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Jay flat-out sprinted across the yellow grass toward Canterbury Hall, quite aware that he was late for class for the first time ever. He was sweating slightly from exertion and his coat was sticking to him like a second skin, but the savage wind sneaked under his hood and whipped at his face with such brute force that his teeth chattered. Slowly, he drew closer to the sleet-topped building, closer to the rattling gate, closer to the familiar warmth of suitably-insulated classrooms. For a second he thought the doors were getting farther away, purposefully vexing him, mocking him for being late. I know, I’m sorry, he thought to himself, hoping doors could read minds. They only laughed at him.

He nearly stopped when he saw an actual person sitting on top of the tall brick gate. Jay had thought it was a statue from afar, but up close he saw a girl who leaned against the flickering lamppost like it was a hot summer day, or something. He feared the angry weather would bring her dark red podium down in a blur of dark hair and long limbs and chipped brick if it wanted to. She clearly didn't think so; Jay wondered if she was insane. Bewildered, he slowed to a jog, then a stop, watching as she turned the page of the book in her lap, breeze fighting her, crippling the paper and telling her she would get hypothermia if she didn't go inside already. Yet she looked serene, even comfortable. A completely inadequate jacket was wrapped around her shoulders like a blanket; maybe she wasn't entirely insane.

“Hey!” Jay called from below. The air stole the words from his mouth and whisked them away, but still she heard and locked her eyes with his.

“Hey yourself!” she shouted back. Her reply was loud somehow. It seemed to have floated straight through him, around him. He shivered.

“What on earth are you doing?” Nice one, Jay.

“Reading,” the girl answered simply, like he hadn't just asked the stupidest question in the entire world.

He paused, unsure if now was the correct time to escape. With wide eyes, he looked up at her. She did not elaborate or anything, so he hesitantly went on. “It’s, like, zero degrees outside. And when you sit on the fence like that, you literally get twice as much wind. You’ll get hypothermia.”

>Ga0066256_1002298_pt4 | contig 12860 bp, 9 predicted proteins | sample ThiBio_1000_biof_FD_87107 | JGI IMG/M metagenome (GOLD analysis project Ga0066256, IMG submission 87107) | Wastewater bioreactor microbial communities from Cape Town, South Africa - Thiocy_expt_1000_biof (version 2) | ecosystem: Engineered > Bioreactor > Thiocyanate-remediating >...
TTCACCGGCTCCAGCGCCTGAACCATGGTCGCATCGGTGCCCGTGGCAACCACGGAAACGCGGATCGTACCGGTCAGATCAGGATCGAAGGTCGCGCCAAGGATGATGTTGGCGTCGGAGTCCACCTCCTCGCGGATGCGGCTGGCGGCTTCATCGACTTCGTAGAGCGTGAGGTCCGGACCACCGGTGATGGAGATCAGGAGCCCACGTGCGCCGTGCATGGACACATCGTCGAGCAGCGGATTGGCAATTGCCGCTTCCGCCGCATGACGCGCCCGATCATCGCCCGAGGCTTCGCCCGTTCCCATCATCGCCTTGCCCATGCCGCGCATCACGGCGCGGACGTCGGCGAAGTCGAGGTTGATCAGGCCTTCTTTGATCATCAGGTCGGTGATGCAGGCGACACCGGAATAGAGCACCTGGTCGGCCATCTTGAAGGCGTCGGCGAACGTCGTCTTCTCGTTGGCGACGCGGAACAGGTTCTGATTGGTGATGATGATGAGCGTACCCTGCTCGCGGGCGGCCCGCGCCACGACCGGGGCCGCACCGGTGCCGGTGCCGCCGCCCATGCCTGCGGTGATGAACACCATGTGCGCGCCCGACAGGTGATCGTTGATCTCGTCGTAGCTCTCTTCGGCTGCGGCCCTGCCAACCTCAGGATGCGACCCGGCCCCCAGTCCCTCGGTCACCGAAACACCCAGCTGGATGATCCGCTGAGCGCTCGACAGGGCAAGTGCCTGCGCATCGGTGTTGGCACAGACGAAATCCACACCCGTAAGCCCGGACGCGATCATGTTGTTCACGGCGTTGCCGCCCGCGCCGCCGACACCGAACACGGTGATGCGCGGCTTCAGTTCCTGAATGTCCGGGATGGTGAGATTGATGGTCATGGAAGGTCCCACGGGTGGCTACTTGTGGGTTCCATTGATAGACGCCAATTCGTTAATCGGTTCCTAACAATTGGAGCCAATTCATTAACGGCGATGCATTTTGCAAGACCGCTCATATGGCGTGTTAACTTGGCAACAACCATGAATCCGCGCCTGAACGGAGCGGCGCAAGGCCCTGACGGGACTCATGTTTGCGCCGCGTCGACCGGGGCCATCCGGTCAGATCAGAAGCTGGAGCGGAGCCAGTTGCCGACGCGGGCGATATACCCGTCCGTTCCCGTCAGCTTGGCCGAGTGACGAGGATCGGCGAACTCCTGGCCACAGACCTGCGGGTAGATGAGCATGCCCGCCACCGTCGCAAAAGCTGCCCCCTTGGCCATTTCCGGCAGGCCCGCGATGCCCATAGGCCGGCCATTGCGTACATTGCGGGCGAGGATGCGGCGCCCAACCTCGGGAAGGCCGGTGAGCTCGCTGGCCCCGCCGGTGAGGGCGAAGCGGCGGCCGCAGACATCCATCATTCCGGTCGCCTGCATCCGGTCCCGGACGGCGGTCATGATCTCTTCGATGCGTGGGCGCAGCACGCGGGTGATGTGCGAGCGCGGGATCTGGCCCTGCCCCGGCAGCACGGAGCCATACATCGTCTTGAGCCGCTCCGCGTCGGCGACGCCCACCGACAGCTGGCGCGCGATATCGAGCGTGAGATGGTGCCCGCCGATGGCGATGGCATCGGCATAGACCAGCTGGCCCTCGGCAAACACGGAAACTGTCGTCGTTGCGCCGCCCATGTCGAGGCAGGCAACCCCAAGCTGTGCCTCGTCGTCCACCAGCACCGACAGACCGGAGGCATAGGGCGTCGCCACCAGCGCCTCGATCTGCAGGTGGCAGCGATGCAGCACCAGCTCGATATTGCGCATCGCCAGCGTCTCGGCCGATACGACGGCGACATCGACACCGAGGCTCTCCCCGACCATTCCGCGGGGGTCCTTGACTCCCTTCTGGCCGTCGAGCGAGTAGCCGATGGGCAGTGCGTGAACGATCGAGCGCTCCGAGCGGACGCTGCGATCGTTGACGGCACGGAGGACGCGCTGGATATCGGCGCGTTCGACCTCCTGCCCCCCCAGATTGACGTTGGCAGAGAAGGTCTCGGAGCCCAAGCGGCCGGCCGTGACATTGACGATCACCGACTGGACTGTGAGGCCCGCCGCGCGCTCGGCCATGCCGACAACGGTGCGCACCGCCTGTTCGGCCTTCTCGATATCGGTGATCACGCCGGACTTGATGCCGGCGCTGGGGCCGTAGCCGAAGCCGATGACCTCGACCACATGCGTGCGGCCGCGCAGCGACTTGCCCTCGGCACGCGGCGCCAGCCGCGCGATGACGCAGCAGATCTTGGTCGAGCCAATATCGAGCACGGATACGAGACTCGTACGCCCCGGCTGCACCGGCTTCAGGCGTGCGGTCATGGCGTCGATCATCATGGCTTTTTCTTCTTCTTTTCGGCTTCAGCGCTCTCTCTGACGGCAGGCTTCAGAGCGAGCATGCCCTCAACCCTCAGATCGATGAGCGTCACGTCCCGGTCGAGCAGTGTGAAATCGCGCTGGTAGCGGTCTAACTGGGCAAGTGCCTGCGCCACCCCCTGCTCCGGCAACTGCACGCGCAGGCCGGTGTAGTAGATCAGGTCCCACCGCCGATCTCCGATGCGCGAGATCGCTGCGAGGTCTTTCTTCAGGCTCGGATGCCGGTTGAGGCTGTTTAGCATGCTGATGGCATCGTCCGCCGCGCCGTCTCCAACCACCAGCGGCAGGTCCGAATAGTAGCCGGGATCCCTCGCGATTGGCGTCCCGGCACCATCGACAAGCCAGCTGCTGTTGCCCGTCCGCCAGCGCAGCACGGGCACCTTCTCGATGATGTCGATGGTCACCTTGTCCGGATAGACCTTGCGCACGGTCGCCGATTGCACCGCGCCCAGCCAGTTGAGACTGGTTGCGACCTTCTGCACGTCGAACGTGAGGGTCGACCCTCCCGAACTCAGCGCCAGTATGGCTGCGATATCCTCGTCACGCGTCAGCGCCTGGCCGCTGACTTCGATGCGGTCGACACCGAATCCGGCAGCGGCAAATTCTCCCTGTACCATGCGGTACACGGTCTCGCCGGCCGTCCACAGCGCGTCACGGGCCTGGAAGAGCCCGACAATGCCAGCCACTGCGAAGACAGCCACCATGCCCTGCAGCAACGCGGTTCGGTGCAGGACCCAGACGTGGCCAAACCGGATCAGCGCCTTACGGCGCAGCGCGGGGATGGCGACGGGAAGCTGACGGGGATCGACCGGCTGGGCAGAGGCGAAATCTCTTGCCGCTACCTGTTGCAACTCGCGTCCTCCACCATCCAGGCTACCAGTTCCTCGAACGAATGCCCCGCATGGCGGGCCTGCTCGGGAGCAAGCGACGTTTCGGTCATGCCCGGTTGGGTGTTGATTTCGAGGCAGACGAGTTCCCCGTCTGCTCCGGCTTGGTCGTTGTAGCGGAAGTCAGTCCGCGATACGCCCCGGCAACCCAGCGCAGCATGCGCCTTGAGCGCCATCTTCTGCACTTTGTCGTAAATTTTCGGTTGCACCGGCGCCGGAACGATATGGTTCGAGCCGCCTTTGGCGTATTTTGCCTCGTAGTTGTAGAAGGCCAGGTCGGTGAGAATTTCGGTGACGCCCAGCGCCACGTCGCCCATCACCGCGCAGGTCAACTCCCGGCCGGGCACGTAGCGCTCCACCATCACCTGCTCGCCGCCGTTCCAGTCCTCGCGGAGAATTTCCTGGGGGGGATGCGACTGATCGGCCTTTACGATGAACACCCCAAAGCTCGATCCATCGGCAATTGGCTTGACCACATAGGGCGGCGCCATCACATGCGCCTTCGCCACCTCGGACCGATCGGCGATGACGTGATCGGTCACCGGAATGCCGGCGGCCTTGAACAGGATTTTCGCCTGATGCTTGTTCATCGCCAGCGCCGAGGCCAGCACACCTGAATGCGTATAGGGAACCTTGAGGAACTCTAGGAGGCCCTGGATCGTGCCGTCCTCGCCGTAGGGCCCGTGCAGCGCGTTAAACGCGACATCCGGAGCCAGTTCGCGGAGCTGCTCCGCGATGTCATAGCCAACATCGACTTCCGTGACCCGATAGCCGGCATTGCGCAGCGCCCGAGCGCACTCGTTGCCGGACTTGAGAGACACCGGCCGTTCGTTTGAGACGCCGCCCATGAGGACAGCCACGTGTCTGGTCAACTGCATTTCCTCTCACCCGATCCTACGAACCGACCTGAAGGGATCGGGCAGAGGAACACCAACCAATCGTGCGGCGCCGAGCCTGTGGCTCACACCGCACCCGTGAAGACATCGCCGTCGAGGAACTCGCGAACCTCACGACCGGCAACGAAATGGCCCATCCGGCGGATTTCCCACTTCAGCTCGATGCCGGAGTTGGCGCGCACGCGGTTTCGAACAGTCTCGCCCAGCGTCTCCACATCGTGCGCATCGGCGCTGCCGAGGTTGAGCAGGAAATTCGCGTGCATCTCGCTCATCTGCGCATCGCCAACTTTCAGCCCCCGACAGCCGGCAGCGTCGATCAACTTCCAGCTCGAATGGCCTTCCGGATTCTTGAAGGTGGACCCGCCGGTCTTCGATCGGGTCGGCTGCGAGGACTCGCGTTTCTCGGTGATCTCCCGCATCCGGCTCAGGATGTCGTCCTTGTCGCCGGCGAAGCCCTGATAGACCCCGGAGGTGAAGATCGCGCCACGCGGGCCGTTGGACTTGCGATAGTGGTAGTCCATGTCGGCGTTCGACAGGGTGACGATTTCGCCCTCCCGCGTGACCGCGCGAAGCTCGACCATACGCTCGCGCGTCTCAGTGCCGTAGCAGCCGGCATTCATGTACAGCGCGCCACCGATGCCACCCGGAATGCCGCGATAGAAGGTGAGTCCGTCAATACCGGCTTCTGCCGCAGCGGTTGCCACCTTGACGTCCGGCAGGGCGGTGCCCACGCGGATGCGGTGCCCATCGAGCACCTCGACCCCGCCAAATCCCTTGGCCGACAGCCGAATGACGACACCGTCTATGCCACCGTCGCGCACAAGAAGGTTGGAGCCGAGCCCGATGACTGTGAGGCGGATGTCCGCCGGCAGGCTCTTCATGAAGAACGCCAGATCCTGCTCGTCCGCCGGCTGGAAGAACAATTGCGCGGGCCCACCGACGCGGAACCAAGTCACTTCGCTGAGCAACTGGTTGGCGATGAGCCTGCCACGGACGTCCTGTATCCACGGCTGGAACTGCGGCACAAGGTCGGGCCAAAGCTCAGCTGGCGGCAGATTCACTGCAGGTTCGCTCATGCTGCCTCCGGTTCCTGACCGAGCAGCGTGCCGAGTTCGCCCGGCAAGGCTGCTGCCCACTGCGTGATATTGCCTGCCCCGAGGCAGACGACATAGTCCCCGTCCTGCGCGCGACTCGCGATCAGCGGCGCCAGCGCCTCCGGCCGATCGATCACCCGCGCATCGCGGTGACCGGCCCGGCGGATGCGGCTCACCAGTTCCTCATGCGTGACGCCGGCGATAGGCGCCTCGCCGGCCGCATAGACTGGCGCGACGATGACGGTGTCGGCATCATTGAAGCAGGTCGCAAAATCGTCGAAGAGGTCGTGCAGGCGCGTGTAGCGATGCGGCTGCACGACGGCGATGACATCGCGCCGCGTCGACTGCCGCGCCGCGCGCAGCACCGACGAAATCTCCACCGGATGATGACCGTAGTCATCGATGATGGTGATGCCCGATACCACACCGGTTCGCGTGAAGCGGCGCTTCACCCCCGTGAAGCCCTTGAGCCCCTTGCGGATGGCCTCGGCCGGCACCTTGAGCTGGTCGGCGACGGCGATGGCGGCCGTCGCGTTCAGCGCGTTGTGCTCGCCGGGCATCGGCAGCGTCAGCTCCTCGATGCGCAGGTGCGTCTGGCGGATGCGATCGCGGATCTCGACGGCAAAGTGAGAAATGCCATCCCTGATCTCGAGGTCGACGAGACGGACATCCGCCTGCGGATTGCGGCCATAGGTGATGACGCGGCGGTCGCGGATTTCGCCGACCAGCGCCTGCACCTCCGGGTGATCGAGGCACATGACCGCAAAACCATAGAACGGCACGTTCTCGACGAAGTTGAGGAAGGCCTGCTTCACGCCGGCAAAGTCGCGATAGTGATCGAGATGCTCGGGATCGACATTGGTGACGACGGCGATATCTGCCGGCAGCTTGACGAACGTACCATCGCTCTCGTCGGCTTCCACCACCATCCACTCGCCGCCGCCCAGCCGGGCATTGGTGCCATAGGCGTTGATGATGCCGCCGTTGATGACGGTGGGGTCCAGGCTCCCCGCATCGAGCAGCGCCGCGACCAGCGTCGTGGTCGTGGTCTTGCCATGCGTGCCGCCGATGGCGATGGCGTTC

Jay felt even more foolish; his gut twisted as one of her eyebrow raised. She was holding back a laugh, he knew it. “Why do you care?” she asked him, almost earnestly.

The heat of Canterbury Hall was calling him, and he knew he was wasting his time — this girl probably had brain damage or psychological issues. Nonetheless, he stood his ground. His stupidly icy ground. “Why don’t you just read inside?”

“Brilliant art cannot be concealed within those flimsy cages.”

“Frames?”

Her eyes widened at that, and then she really smiled, all white teeth and crooked lips. “What’s your name?”

“Dude, go inside.”

“Your name first.”

With a small surge of victory, he answered, “Jay.”

She chortled and he got angry because her chortle wasn't embarrassing, and that was not fair at all. “That’s not your real name.”

Jay’s ego would have been besmirched had she not been right. “Julius,” he said honestly, then continued with, “my mom was a Shakespeare fanatic,” as if that could explain everything.

The girl’s lips drew into a thin line and she nodded thoughtfully.

“Are you going to come inside now?” he asked her.

“No, thank you.”

He guffawed awkwardly, fiercely; he then winced at his own social discomfort. “But—” he protested. “But you promised.”

The girl looked Jay right in the eye, not exactly serious but more serious, which Jay didn't think made sense but did. “I didn't. It wouldn't matter if I had. People are liars, Julius. That’s lesson number one.”

Later, when Jay finally persuaded her to go inside (he’d had to resort to letting her call him Julius and, presumably, swearing an oath of eternal friendship), she hopped down from her brick gate tower and landed on the frozen ground somewhat gracefully, despite her legs being numb from the cold. As they began to walk away, the light bulb in the lamppost exploded from above, freezing without her heat, sending crystal-like shards flying over their heads. She turned to him and smiled the smile again, all white teeth and electricity.



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